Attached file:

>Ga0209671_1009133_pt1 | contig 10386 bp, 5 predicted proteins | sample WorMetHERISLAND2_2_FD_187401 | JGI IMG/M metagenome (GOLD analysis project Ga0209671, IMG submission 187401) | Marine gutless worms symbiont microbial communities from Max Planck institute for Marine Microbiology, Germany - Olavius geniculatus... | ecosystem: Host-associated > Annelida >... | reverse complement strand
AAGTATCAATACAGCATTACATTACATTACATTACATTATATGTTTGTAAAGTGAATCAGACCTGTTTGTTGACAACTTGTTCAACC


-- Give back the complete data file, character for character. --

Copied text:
>Ga0209671_1009133_pt1 | contig 10386 bp, 5 predicted proteins | sample WorMetHERISLAND2_2_FD_187401 | JGI IMG/M metagenome (GOLD analysis project Ga0209671, IMG submission 187401) | Marine gutless worms symbiont microbial communities from Max Planck institute for Marine Microbiology, Germany - Olavius geniculatus... | ecosystem: Host-associated > Annelida >... | reverse complement strand
AAGTATCAATACAGCATTACATTACATTACATTACATTATATGTTTGTAAAGTGAATCAGACCTGTTTGTTGACAACTTGTTCAACC